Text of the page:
Running moonshine down the back roads of Memphis isn’t a job that most musicians have on their resume, but it jump-started Charlie Musselwhite’s career. “I didn’t make the stuff, I just was paid by guys who made it to move it from one place to another,” the harpist said in a recent interview from his Northern California home. “I would put these five-gallon cans of homebrew that they had made in my trunk and I’d move it to another guy and he’d bottle it up.” Musselwhite says the actual hauling of the stuff wasn’t nearly as flamboyant as Robert Mitchum’s portrayal of a bootlegger in the movie Thunder Road–barreling along country roads in a souped-up hot-rod with the law on his tail trying to run him off the road.

“I was 16, and had a 1950 Lincoln with a big old trunk on it and I could get on down the road and make myself a little money,” Musselwhite recalls. Things went smoothly for awhile, and the moonshine business supplemented the money Musselwhite made in clubs around his hometown of Memphis. But the youngster’s nocturnal outings eventually attracted some unwanted attention, which encouraged him to try a change of venue. “One time, I got trailed by the police, and I had been thinking about going to Chicago, and when that happened I thought ‘well, it’s probably about time for me to go on up there.’”

Though he’s known as a harp player, Musselwhite says he’s been playing guitar since he was a kid. “But when I got to Chicago from Memphis, there were tons of guitar players, weren’t that many harp players, so I just gravitated toward that, ’cause I got a lot of work as a harmonica player. And the guitar playing sort of leveled off at the style I had when I left Memphis.”

Musselwhite has resurrected that style over the years, recently playing guitar in The Front Porch Blues tour with Elvin Bishop and Corey Harris. “I just usually have a band with me, and there’s a guy out there I pay to play guitar, so I’m known for being a harp player. I don’t often play guitar in public,” Musslewhite explains. “But as time goes by, more people who have heard me play keep urging me to play. I enjoy doing it, and I’m glad to be able to do it, and I’m glad people like hearing it, so it’s fun for me.”

But harp is Musselwhite’s main business, and it keeps him busy with his own projects and as a hired man for others. The Blind Boys of Alabama used him on their 2001 release, Spirit Of the Century, which featured contemporary works by secular artists including Tom Waits (“Jesus Gonna Be Here”), the Rolling Stones (“Just Wanna See His Face”) and a version of “Amazing Grace” set to the tune of “House of the Rising Sun.” Musselwhite toured with the band and says they have been friends a long time. “Their music is so moving. On several occasions when I’ve just been playing harmonica with ’em on stage, I’ll watch the crowd, and I’ll see people get all teared up just from the emotion of the music. It’s really something to experience that–they get so touched by the music.” (Musselwhite opens for the Blind Boys of Alabama at Duke and will appear with them during their part of the show as well.)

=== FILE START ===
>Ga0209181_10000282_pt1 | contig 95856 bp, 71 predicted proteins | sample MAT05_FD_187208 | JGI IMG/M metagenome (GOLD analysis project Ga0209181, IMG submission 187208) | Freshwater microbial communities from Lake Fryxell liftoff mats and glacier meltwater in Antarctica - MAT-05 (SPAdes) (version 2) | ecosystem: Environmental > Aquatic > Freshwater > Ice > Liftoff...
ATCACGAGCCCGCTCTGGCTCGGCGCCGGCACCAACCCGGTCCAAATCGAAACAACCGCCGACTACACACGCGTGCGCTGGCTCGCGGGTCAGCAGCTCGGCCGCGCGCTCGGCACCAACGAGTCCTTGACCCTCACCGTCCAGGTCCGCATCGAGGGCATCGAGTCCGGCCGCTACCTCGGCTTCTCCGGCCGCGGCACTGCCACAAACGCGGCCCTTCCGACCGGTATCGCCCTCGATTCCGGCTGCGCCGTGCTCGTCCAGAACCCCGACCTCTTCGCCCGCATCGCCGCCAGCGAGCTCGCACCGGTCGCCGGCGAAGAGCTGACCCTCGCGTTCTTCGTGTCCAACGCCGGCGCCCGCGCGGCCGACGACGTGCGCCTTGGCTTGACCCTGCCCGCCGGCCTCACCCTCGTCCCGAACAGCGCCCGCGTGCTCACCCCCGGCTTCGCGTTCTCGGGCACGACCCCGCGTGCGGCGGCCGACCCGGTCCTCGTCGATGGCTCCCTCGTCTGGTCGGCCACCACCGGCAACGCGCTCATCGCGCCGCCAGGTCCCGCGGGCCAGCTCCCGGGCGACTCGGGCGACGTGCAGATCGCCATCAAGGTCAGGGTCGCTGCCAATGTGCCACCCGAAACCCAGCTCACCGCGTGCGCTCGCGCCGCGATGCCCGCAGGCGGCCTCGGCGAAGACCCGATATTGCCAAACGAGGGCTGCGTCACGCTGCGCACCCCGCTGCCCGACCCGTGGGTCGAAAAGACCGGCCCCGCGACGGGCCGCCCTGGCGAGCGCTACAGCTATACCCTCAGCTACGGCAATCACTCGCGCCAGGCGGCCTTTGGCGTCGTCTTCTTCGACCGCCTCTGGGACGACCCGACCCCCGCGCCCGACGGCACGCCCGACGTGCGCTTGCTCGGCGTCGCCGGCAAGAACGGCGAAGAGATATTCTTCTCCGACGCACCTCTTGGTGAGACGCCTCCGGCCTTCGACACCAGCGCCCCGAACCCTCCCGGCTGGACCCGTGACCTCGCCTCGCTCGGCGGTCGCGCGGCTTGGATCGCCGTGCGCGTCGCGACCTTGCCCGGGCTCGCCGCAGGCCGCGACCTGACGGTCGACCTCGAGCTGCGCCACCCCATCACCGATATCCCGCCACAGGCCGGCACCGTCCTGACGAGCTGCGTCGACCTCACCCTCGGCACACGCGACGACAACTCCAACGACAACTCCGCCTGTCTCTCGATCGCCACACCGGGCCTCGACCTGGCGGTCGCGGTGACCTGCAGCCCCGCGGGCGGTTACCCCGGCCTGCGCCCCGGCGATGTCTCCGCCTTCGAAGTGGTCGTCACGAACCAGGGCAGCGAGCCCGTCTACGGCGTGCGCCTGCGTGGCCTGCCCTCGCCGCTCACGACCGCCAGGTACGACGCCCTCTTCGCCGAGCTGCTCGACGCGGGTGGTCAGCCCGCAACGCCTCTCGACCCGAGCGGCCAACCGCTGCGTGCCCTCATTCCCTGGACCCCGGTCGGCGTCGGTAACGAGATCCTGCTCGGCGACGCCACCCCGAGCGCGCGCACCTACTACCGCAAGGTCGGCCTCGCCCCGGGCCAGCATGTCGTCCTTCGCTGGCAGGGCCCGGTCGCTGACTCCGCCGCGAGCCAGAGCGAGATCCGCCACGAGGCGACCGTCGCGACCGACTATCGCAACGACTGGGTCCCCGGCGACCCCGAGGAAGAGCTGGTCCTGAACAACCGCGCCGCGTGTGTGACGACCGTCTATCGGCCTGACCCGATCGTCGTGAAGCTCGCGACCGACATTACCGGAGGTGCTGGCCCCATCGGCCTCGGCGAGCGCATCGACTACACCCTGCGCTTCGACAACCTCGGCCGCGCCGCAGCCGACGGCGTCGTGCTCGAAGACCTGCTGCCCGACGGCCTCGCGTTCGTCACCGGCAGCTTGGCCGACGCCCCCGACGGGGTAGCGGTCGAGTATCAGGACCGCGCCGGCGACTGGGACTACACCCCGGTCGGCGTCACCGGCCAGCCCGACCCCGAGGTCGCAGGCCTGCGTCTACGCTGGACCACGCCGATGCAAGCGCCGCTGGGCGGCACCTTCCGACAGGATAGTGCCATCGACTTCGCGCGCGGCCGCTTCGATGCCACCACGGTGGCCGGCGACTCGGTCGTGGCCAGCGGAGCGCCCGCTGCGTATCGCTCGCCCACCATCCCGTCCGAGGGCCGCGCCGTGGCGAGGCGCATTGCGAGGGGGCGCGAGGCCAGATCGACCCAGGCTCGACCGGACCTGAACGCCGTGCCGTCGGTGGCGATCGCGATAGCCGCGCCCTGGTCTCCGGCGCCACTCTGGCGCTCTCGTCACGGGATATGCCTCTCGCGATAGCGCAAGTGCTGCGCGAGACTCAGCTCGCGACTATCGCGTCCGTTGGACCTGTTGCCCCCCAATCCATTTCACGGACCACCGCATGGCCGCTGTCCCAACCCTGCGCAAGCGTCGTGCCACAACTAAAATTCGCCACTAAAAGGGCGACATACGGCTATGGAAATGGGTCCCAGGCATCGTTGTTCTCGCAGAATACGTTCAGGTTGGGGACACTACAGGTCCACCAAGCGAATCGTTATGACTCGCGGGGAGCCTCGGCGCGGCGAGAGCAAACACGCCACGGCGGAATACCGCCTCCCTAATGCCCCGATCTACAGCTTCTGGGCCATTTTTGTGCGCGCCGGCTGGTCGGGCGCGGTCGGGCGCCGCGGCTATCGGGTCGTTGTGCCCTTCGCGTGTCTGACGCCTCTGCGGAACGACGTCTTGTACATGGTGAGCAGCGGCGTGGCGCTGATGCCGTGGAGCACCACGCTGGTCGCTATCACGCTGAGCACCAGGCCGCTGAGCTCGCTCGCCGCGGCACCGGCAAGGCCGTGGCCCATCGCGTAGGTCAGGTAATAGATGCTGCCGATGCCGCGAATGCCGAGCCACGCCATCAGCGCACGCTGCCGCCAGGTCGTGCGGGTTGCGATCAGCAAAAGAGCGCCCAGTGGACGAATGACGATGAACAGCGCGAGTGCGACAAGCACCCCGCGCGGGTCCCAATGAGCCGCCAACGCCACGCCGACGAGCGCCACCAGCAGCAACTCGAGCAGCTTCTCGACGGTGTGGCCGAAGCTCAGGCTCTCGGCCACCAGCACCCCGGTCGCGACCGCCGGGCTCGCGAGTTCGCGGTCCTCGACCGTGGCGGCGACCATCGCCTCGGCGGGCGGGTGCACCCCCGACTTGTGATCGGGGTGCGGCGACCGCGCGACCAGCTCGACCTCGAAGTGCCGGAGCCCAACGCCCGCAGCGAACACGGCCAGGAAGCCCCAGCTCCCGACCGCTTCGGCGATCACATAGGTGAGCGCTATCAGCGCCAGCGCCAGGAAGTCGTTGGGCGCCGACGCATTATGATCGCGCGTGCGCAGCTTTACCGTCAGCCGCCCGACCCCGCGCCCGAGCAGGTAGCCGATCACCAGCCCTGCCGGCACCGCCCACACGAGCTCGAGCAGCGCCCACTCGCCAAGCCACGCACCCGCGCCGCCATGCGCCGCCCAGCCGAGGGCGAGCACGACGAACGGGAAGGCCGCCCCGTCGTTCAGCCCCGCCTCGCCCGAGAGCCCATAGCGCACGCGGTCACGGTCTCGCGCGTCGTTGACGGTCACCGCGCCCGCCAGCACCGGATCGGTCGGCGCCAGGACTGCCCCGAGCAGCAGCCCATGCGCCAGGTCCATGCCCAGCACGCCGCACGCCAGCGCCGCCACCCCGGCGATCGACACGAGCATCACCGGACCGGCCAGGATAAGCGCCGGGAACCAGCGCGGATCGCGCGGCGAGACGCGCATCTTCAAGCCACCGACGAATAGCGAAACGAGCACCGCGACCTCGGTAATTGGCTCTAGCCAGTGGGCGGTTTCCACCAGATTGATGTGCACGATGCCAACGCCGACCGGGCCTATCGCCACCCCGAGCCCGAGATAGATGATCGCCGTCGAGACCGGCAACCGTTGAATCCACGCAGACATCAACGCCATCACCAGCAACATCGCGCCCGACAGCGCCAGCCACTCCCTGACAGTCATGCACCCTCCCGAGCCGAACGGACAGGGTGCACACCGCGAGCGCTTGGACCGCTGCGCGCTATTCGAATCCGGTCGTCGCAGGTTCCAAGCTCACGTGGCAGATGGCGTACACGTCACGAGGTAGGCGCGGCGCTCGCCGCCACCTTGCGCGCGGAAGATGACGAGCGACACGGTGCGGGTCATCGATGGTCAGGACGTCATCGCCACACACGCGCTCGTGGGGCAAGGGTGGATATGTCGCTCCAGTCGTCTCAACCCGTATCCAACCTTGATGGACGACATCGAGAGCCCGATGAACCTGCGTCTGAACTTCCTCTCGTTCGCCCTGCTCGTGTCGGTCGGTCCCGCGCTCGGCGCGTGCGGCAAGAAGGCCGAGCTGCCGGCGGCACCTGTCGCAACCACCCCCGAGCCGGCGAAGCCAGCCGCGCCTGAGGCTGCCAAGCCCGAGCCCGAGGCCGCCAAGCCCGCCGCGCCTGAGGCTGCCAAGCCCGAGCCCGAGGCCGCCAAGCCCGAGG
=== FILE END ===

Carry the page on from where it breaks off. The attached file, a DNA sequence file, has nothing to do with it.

Although Musselwhite is known primarily as a country blues enthusiast, his musical interests are global. As a kid, he haunted Memphis junk stores, to search for old blues records. “I would find all kinds of interesting records from around the world,” he says. A lot of ’em I didn’t care for, but every now and then I’d find something that really had this feel to it, like blues has this feel–music from the heart. And this got me more interested in finding music that had feeling to it.”

Musselwhite says that he discovered that almost every culture has a music of lament, because it’s just the nature of life that you have ups and downs, and it comes out in music. “I’ve also discovered that this kind of music isn’t the popular music of the place–you won’t hear it on the radio. You have to really look for it.”

To that end, Musselwhite traveled to Cuba in ’99 to record what he called “Cuban country music,” for his album Continental Drifter. But he discovered harp players in Cuba have a problem. “They got the old cars down there that they keep running, but a harmonica you can only fix so many times and you just gotta throw it away.” As a result, harmonica parts had disappeared from the music. Musslewhite gathered up a group of traditional players he described as “real down home–they wear cowboy boots,” and added harp. “I didn’t know if I was putting anything back, I was just adding myself to it,” he says, laughing. His idea was to see how they sounded playing blues, but since they didn’t know how, Musselwhite improvised. “I said ‘Look, do this tune. I got my own lyrics for it.’ So they would do a tune that they knew, and I would sing my own words to it and play harmonica with ’em.”

His last release, One Night In America puts him back in touch with American blues from Jimmy Reed to Johnny Cash to Ivory Joe Hunter. And if the material isn’t blues before Musselwhite gets it, it will be by the time he gets through with it. The harpist recalls a conversation he was having with his friend Mac Rebennack (Dr. John) and Keb Mo about a song the trio was working on. “It wasn’t a blues tune, might have even been a Hank Williams tune, and I said, ‘well, I kinda play it like a blues.’ And Mac says ‘Charlie, everything you play comes out blues.’”

Musselwhite says that his dabblings in other kinds of music still comes out blues because “the way I look at it, blues is a feeling. It doesn’t have to be the 1-4-5 chord change, or the 12 bars or all that,” the harpist believes. “It’s a convenient way to express this feeling, but more than anything, it’s feeling.” And with Charlie Musselwhite along as an ambassador and translator, you can take that feeling anywhere in the world and be understood. EndBlock